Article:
September 17 2015
Standing ovation for radical new piece which sees contrasting styles pitted together in a special double bill and Q&A deepens understanding…
By Tasha Mathur
CHOREOGRAPHER Shobana Jeyasingh is well-known for creating uniquely detailed dance performances over the past 25 years.
The Chennai-born British based Jeyasingh’s critically acclaimed dance works have aimed to touch upon the important issues of cultural integration in the modern day and provoked many discussions and debates.
Last night, there was a World Premiere for the piece, “Material Men”.
With the performance involving one classically trained Indian dancer and one hip-hop artist, curiosity got the better of me and it’s safe to say, I wasn’t left disappointed.
Held at the Queen Elizabeth Hall at the Southbank Centre, the evening began with Jeyasingh’s “Strange Blooms”, which was a visual treat in itself.
Created in 2013 to celebrate 25 years of her dance company, this ensemble piece explores the cellular life of plants through the human body as eight incredibly talented dancers contort their bodies in unimaginable ways to produce a highly energetic performance that left me captivated from start to finish. The seamless synchronisation and relationship between each dancer was a feat to appreciate.
With my breath truly taken away with “Strange Blooms”, “Material Men” then proceeded to leave me utterly speechless.
Bringing together Indian classical dancer, Sooraj Subramaniam and hip hop dancer, Shailesh Bahoran, the piece focuses on the two contrasting dance styles that somehow beautifully worked together in true Jeyasingh style.
Beginning with a voiceover of the two dancers’ biographies, it’s clear that the fact that both are from the Indian diaspora is an integral part of the performance.
In a Q&A afterwards, Jeyasingh explained that what drew her to both dancers is, “that these were two Indian men, part of the Indian diaspora who made completely different choices in dance”.
And the idea of diaspora is manifested in the set itself, which consists of a series of tall bars across the stage with small gaps in between to allow both dancers to move through them.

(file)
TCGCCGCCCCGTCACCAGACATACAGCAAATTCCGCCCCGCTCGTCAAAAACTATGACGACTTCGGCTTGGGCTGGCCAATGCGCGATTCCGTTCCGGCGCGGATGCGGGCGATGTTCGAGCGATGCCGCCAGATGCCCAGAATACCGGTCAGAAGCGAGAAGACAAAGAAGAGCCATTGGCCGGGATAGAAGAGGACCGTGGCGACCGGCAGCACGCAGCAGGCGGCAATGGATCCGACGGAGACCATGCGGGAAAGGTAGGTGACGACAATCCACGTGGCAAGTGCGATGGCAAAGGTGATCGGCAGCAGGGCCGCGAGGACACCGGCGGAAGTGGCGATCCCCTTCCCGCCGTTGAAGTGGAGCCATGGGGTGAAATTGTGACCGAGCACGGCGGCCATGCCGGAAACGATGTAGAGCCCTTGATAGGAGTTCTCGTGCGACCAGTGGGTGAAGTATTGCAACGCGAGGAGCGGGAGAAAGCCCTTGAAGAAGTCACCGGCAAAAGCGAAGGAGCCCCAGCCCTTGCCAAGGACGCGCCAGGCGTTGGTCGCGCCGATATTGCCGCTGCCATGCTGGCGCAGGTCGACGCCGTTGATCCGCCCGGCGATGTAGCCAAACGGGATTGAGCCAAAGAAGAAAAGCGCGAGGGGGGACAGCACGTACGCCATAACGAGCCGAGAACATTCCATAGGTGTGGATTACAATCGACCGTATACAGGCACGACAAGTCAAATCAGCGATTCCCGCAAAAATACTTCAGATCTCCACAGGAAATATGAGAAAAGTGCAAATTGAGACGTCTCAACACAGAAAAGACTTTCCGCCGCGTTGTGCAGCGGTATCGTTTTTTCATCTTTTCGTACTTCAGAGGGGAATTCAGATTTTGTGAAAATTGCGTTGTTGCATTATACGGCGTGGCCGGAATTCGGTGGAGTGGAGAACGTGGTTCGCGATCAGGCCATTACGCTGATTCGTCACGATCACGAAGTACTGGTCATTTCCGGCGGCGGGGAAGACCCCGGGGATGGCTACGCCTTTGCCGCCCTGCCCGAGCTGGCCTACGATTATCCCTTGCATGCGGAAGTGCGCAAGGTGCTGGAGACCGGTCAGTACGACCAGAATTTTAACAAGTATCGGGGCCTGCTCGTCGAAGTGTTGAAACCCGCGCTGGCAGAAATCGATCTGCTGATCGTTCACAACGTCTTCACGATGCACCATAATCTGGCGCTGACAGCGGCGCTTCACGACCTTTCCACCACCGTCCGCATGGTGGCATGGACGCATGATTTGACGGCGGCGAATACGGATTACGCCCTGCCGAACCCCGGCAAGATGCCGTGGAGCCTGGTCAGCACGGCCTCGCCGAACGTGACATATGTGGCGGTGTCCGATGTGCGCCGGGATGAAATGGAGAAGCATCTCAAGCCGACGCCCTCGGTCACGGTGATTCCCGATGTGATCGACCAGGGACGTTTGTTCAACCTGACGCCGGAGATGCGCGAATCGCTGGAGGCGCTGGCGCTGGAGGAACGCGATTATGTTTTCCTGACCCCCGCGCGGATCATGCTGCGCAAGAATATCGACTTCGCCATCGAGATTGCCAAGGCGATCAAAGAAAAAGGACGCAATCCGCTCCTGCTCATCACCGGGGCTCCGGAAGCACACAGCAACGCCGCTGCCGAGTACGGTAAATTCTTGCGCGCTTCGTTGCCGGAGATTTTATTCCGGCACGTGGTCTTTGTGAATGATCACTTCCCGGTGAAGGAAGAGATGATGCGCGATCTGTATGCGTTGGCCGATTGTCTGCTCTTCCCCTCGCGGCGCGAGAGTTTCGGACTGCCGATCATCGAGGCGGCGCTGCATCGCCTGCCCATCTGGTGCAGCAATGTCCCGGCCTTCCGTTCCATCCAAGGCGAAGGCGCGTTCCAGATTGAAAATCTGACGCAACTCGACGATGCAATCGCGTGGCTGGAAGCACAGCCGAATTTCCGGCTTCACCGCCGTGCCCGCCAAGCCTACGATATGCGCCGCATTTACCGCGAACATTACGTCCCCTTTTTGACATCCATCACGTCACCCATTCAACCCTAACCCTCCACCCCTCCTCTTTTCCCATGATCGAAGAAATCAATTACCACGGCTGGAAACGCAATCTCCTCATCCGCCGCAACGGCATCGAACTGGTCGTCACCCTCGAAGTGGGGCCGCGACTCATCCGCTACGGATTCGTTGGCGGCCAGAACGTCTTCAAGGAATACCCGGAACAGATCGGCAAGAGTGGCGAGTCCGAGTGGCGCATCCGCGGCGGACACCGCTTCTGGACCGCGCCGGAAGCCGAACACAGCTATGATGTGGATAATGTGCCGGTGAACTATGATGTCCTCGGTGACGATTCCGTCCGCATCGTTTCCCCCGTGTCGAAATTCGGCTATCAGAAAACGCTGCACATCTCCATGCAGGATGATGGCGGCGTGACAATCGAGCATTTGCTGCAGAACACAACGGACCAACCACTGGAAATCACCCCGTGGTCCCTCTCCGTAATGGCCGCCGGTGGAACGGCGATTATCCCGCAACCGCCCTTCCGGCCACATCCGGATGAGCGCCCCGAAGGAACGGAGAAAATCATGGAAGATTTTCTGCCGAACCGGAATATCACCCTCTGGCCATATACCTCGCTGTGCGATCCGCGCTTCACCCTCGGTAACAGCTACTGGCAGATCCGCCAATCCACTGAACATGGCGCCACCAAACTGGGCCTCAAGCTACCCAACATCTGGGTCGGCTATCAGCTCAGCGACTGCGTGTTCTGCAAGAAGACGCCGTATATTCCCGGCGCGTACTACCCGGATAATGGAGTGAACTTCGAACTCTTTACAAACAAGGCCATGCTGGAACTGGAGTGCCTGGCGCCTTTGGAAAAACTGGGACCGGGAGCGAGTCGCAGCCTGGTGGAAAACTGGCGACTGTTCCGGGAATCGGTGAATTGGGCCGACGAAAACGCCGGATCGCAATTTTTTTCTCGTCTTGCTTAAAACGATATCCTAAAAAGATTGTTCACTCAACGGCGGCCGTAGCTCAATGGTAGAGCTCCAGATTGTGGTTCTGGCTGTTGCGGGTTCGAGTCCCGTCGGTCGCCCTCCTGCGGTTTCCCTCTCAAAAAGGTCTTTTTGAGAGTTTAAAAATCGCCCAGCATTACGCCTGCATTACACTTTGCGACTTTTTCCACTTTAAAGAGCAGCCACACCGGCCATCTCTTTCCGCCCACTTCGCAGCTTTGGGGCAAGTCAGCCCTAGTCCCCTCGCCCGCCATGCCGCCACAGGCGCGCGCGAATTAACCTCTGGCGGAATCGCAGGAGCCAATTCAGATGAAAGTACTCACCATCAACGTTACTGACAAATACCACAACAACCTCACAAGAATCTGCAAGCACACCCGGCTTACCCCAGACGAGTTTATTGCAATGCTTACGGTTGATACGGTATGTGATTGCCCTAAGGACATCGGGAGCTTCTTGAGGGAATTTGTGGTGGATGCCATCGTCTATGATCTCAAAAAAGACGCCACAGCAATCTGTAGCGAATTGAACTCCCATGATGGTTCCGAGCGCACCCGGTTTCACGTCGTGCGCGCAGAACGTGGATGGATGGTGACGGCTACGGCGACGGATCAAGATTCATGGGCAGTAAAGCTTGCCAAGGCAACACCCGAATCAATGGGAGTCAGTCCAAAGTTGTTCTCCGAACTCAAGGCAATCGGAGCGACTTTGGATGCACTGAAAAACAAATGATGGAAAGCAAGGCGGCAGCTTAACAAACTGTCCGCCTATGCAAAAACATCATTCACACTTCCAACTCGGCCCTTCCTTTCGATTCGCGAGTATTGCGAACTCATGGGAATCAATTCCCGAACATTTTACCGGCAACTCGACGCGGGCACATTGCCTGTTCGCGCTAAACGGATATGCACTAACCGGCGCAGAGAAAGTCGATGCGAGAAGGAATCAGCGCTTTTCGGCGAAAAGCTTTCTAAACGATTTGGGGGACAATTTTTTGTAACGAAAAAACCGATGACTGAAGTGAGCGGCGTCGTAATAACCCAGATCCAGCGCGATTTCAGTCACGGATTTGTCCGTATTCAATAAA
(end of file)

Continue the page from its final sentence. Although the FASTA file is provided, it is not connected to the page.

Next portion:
Jeyasingh explained how this represents the literal boundaries of migration and movement while also metaphorically representing the minds of people from the diaspora, who are often torn between two cultures.
By allowing the dancers to move through what Jeyasingh calls, ‘the fence’, it not only highlights the back and forth nature of this conflict but the ability to be a part of both cultures.
The talent of both dancers is also highlighted when they interact with each other through a piece of saree cloth.
While Subramaniam and Bahoran unravel, wrap and writhe in the fabric, I could feel the tension between both dancers and essentially, both forms of dance.
Jeyasingh explained how this saree stands for history and memory and perhaps could even be seen as a material form of Shiva, the Hindu God of Dance.
When producing pieces that aim to amalgamate two contrasting styles, there is a danger of watering down both in order to make them work together.
However, Jeyasingh was adamant this wouldn’t be the case. “I looked at bringing out the unique quality in each dancer and wanted to make those qualities more extreme.”
While “Material Men” showcases a pure manifestation of both Bahoran’s and Subramaniam’s dance forms, they also both beautifully complement each other and produce a tension that is truly captivating to watch. The standing ovation and roar of the audience really said it all.
ACV rating: ‘Material Men‘ ***** (out of five)
‘Strange Blooms’ *****
Main photo: ‘Material Men’ by Chris Nash
There is one more performance of ‘Strange Blooms’ and ‘Material Men’ in London: http://www.southbankcentre.co.uk/whatson/shobana-jeyansingh-dance-2015-91487
Then it tours: Cheltenham, Brighton, Swansea, Aberystwyth – click here for details
For more information on Shobana Jeyasingh and her dance company, please see http://www.shobanajeyasingh.co.uk/
Shobana Jeyasingh and 25 years http://asianculturevulture.com/portfolios/shobana-jeyasingh-dancing-like-an-indian/